THE OLD DAYS WHEN A FERRARI WAS A MOTORCAR, NOT AN ASSET. MIKE AND GARY, LUSSOS, ANOTHER MIKE, RAY, AND PIONEER WOMEN!

Charles Betz

Volume 45 Issue 16

Aug 1, 2020

Over the years Fred Peters and I had many people who worked with us, some real professionals, many who wanted to learn how to work on exotic cars, some who simply wanted to help and be involved with Ferraris, and some to learn more about their own car. They were a very interesting and diverse group.

THE OLD DAYS WHEN A FERRARI WAS A MOTORCAR, NOT AN ASSET. MIKE AND GARY, LUSSOS, ANOTHER MIKE, RAY, AND PIONEER WOMEN!

By Charles Betz

 

    Over the years Fred Peters and I had many people who worked with us, some real professionals, many who wanted to learn how to work on exotic cars, some who simply wanted to help and be involved with Ferraris, and some to learn more about their own car. They were a very interesting and diverse group.

    Mike and Gary shared a house near Fullerton College where Fred was a professor in the Psychology Department where he met them. Among other things, Mike and Gary did bodywork and painting in the garage behind their house. Both were smart, talented and hardworking. Being the 1960s, they had a laid- back attitude toward life. Mike was handsome with a smile that would light up any room and was very smart as well. He earned a few extra bucks, here and there, ghost writing term papers and reports for students. He could turn out product very quickly on nearly any topic in a style and academic level that was consistent with the person who commissioned the paper. Fred and I, both being college professors, looked at this with something less than approval.

    The house usually had more than Gary and Mike in residence. Friends and romantic partners were often under the roof. Mike was irresistible for many women and at one point he had three generations of women, from daughter to mother and grandmother, living with him. They were not there to get help with their homework!

    The first car we gave them to do some work on was a 250 GT Ellena Coupe. It was straight and ran well but had poor paint. At this point in time, the 1960s and early 1970s, these were not a very popular model of Ferrari and were a very hard sell. Mike and Gary painted the car bright yellow with a black racing stripe that came to the nose and circled around the grille. It looked great but was no Lusso Berlinetta. A few years later the best we could do was to give it away as a donation to a museum. Not everything about the old days was good.

    The next job for Mike and Gary came about as the result of the vandalizing of my Fiat 850 Coupé. Pulling into the faculty parking lot at Cerritos College, a car, without a faculty parking permit, was waiting on the right side of the through lane. This was a common event as people dropped off, or picked up, students despite the signs saying not to stop in the throughway.

    I drove down the row as someone pulled out of their parking place and I pulled in the space. The car I had recently passed pulled up honking with the driver yelling unpleasant comments at me for taking his place. I cranked down my window, hey, this was the 1960s, and told him he did not have a permit and would be cited if he parked there. At this point he really lost control and escalated the rhetoric toward me, suggesting he was going to alter my appearance. Being young and more easily roused than I am today, I got out of my car and started toward the driver of the other car. At this point he decided to retire from the faculty parking lot while yelling additional, and even more colorful language at me.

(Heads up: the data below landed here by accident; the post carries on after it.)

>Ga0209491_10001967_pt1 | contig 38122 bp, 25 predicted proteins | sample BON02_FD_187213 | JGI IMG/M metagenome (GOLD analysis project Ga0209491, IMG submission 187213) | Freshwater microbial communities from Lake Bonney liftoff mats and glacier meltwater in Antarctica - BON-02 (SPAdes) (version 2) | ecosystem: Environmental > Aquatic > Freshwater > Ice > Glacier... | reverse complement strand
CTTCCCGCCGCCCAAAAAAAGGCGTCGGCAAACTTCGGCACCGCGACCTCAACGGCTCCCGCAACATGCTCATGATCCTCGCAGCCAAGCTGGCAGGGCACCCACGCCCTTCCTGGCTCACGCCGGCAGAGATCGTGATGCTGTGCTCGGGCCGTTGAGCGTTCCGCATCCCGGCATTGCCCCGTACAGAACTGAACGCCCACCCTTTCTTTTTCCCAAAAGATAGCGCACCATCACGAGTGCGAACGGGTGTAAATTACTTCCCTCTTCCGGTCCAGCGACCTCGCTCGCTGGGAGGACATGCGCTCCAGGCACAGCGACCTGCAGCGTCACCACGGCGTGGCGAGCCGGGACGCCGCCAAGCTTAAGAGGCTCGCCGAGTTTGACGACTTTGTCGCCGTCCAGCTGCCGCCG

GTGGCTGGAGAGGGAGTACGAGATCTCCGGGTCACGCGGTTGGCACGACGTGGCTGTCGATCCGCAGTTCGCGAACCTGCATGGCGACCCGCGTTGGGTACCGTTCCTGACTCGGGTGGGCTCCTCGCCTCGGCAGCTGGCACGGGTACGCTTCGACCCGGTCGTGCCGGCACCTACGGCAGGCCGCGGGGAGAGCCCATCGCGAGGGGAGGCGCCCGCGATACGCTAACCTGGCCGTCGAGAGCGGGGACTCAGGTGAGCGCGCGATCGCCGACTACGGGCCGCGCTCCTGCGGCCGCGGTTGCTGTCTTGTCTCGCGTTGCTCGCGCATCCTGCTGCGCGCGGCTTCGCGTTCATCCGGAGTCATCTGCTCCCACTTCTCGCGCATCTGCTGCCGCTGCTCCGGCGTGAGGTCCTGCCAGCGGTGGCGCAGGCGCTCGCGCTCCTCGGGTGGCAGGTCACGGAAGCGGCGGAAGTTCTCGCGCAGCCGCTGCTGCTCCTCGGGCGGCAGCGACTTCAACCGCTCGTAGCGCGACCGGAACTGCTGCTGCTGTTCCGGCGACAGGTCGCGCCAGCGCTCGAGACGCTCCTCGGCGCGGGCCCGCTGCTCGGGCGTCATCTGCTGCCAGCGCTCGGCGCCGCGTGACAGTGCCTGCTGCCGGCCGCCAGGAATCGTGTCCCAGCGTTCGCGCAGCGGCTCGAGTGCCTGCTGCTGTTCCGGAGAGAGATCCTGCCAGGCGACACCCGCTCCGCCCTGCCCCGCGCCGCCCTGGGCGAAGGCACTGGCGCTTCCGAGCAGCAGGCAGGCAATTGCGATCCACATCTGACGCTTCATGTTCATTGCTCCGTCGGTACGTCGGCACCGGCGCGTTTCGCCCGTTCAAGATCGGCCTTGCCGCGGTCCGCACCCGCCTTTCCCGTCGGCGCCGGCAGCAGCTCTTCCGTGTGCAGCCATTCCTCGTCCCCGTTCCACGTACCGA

When I returned to my car later that day I found someone, I could guess who, had used a key or screwdriver to cut through the paint to bare metal all the way around the car. My immaculate red 850 now needed a complete repaint. I wanted to repaint the car the original red; my first wife, Linda, wanted the car painted a different color.

    I told Gary and Mike to repaint the car in the wildest color they could find. I was going to show her! Who, me, passive aggressive? They came up with a medium dark green with very fine gold metal flake. Once painted it was absolutely beautiful. Everyone loved it and everyone noticed it and commented favorably about how great it looked and that Fiat should start painting cars this color at the factory. I really showed her!

    For several years after selling it, I would see it on the road, it still looked great. Years later I found out we painted it a nearly perfect match to the Ferrari color Pino Verde Metallizato.

    Mike came to work for us at our Ferrari sales and service facility we had opened with Chuck Jones. He was a really good worker and a quick learner. Before long we could give him serious jobs. One of our numerous 250 Lusso customers brought in his car with noisy bearings in the differential. Mike pulled the rear end out of the car, Steve, our chief mechanic helped Mike set up the differential and reassembled the unit. Before Mike had finished the job another Lusso customer saw the other car and said he had a noisy rear end as well.

    As soon as the first car was done Mike started on the second. He had it out of the car very quickly and yet another Lusso customer comes in, sees what is happening and tells us he wants his differential bearings replaced as it had always been noisy. Mike finished the second car and then the third in what seem like a quarter of the time it took for the first car.